Everybody’s Autobiography (1937)

Alex Talley on “Her ‘Autobiography'”

My view of Gertrude Stein is that she is a writer, a collector, mentor, and a contributor to the Modernist era. The one of many expatriates that have made their mark within the movement. In her novel, Everybody’s Autobiography, her status as a “contributing” expatriate among other expatriate is shown by how the people that she meets in America flock to her like how the modernists did in France and how she feels like an outsider in America even though she was an American.

To basically summarize the book the text goes through the events after publishing the Autobiography of Alice B. Toklas. Unlike what the title of the book suggests it was mostly about her and Toklas before, during, and after their tour of America and about “everybody” else. This is set in her point of view of the places she went to and the different people (including some of her family members) that she and her partner have met while on tour and what they have thought about them. This also includes how the publishing and success of her “first” autobiography affected Stein.

Some of the many occurrences that happened in the novel is that whenever she showed up in a city a lot of either college professors or heads of the English academic departments and very  few other influential figures (like Charlie Chaplin for example) show up to meet Stein and try to convince her to either read their work, ask for advice, speak in their lectures, or to have dinner with them. These colleges would include University of Ohio in Columbus (227), Olivet College (224), Cambridge (187), University of Virginia (248), Hockaday School (272), and many others. During these incidents she was often amused, giving criticism as well as advice when needed, and sometimes enjoyed herself. In one part of the book she makes the comment, “[e]verybody invited me to meet somebody, and I went. I always will go anywhere once and I rather like doing what I had never done before, going everywhere. It was pleasant being a lion, and meeting the people who make it pleasant to you to be a lion” (91). This gave me as a reader the sense that she like the attention that she was getting which seemed similar to the attention she got in her solon in Paris.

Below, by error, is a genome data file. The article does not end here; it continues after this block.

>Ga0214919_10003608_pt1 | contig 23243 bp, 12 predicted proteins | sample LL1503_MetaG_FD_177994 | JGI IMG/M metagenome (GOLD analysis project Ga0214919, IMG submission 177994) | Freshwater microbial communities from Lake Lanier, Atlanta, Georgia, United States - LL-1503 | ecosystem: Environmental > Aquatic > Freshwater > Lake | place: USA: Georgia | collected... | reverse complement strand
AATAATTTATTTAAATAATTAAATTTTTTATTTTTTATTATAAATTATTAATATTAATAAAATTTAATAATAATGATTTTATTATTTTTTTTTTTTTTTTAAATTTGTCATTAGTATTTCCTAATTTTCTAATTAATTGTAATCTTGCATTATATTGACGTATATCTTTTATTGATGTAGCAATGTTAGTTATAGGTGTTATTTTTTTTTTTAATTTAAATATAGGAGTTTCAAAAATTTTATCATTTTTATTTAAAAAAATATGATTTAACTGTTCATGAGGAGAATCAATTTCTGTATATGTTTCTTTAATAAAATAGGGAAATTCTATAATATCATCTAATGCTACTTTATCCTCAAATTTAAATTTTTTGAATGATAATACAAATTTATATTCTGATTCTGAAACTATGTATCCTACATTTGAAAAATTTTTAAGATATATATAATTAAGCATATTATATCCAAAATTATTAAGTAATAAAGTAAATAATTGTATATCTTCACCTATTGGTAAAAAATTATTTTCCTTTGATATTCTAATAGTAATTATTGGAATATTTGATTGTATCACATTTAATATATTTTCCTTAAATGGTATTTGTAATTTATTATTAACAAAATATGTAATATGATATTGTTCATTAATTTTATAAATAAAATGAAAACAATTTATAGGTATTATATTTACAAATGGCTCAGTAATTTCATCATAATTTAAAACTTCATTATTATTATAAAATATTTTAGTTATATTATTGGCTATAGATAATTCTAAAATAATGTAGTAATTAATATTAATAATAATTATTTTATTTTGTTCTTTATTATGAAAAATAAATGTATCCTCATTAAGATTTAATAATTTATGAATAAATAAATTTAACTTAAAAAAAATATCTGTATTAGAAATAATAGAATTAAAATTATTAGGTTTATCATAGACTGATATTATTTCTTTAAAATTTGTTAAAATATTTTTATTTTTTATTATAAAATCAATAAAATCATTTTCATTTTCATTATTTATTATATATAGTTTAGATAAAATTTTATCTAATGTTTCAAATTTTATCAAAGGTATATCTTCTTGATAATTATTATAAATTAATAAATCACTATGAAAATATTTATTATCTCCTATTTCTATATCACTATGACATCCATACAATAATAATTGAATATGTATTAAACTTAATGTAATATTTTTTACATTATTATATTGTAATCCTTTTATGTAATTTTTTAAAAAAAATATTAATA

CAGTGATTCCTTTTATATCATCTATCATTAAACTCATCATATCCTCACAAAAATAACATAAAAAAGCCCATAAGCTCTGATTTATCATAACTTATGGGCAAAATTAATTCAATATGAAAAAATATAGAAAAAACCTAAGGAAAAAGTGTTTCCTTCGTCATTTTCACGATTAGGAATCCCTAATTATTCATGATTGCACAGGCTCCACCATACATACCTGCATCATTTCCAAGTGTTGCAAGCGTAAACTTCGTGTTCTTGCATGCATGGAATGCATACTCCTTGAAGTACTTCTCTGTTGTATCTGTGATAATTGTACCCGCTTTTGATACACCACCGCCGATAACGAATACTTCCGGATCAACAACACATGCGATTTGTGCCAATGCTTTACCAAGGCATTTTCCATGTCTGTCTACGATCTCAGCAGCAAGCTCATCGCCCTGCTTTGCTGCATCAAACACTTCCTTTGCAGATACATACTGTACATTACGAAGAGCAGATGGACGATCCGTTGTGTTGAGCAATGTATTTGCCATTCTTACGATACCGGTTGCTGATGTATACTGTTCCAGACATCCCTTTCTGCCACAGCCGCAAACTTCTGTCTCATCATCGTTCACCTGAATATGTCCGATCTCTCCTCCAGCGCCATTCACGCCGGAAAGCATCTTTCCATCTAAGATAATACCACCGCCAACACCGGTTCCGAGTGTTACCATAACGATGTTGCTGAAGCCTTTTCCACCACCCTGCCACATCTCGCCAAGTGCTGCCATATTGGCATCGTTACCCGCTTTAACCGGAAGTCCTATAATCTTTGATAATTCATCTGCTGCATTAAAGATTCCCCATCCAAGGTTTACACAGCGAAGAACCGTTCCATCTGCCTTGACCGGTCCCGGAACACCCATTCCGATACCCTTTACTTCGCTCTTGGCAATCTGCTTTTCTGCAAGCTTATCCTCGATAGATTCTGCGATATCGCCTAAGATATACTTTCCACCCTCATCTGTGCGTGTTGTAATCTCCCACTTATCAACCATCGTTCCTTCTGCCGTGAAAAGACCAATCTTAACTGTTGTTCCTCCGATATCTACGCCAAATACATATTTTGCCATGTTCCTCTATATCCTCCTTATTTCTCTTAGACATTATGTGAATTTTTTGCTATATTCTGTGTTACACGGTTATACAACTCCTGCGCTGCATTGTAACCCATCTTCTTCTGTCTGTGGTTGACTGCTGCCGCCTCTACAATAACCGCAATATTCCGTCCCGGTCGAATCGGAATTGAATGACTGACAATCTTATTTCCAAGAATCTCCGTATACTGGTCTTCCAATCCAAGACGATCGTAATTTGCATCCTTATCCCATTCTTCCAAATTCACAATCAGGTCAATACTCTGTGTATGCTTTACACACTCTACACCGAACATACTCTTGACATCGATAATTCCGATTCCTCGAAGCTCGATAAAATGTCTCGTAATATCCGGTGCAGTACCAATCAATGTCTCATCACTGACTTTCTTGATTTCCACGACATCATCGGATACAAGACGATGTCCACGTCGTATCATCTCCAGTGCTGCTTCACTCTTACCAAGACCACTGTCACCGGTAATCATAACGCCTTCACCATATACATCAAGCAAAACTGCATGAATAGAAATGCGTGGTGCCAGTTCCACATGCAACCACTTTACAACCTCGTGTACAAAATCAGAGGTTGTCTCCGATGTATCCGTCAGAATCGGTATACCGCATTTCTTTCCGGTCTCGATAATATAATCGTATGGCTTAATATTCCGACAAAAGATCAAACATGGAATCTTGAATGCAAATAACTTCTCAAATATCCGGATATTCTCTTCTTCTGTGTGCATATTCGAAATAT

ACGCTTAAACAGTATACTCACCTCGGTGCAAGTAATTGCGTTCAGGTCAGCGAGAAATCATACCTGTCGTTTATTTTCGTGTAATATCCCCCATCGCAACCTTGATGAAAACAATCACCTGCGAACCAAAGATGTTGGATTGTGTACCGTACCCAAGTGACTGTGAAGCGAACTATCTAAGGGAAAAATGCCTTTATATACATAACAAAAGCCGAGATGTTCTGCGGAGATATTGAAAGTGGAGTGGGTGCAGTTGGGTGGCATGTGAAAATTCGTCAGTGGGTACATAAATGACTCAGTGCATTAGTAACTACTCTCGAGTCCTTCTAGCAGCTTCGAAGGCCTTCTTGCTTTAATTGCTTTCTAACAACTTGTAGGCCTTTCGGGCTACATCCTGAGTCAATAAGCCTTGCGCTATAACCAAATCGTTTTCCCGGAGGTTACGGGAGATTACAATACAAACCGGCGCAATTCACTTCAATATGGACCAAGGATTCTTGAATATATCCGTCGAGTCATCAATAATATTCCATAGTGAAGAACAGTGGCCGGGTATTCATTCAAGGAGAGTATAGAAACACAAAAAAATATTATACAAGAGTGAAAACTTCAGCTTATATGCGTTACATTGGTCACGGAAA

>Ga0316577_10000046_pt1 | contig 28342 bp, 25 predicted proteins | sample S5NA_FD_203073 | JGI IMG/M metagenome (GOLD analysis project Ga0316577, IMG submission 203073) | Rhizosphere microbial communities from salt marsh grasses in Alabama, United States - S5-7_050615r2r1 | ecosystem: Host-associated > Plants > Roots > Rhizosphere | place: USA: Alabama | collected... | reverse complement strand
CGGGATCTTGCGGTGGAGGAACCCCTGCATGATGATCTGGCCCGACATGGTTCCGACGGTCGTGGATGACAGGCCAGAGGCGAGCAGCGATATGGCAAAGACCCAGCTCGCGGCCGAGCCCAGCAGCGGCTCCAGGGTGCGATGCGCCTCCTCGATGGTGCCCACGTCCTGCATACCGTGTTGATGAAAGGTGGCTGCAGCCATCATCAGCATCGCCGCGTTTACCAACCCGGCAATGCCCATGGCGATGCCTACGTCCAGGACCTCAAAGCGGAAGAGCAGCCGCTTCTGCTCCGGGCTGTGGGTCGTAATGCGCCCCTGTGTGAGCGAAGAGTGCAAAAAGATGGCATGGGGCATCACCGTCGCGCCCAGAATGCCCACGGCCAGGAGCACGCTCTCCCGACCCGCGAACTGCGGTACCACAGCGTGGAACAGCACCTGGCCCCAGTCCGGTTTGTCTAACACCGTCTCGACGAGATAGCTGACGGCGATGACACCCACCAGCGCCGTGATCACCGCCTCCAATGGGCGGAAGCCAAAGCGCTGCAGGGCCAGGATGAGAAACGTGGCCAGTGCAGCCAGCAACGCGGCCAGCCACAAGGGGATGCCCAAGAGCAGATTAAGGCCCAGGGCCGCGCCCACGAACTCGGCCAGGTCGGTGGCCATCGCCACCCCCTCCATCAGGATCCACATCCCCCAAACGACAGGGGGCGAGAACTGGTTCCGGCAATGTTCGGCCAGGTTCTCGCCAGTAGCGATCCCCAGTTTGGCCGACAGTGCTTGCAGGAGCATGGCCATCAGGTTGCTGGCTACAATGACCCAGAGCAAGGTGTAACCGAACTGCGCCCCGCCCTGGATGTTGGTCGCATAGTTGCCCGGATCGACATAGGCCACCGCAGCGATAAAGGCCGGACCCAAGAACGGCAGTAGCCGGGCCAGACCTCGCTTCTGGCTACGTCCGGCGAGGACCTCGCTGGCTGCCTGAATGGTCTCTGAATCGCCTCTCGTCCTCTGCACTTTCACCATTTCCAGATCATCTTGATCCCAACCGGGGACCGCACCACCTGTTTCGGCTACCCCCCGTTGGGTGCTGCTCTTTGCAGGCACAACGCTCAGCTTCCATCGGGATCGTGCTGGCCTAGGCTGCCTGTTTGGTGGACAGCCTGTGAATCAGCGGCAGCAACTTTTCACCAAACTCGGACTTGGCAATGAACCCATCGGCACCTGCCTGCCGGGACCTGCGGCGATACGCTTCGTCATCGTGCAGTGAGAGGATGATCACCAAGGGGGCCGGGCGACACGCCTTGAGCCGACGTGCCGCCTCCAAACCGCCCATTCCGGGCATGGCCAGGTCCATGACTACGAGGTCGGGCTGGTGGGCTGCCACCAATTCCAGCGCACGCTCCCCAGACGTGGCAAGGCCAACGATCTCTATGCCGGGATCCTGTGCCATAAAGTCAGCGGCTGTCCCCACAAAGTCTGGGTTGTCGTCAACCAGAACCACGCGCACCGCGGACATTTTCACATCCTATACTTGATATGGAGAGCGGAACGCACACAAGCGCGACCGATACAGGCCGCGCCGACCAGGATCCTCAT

Another instance that I found to add to her status as an expatriate is that she felt a bit out of place in America even though she is an American. Also as I was reading I got a sense that she had much rather be in France. Though she did however enjoyed some of her visit in the United States there were times that she felt, “if I had not been I then that place would not be the place that I could see, I did not like the feeling, who has to be themselves inside them, not any one and what is the use of having been if you are to be going on being and if not why is it different and if it is different why not” (291). Could this be in reference to having to hide oneself in certain company? The notion had not been discussed in further detail in the text, but however the language and tone made me think otherwise.

As a reader I was personally disappointed in Everybody’s Autobiography. It seemed like a mirror image of Malcolm Cowley’s Exile’s Return due to the fact that the book was more about other people and her opinion of them than anything else. Also the text was even more difficult to read than Cowley’s. Even though the text did show some expatriate aspects of her as a reader I felt that if I wanted a text written by Stein that truly expressed her as an expatriate I would rather read The Autobiography of Alice B. Toklas. However Everybody’s Autobiography did express her as a modernist through the content, expression, and use of language that she was well known for (just read the first three paragraphs of the book). With that I found the book to be more of a modernist literature than an expatriate literature.

Work Cited

Stein, Gertrude. Everybody’s Autobiography. N.p.: First Vintage, 1973. Print.


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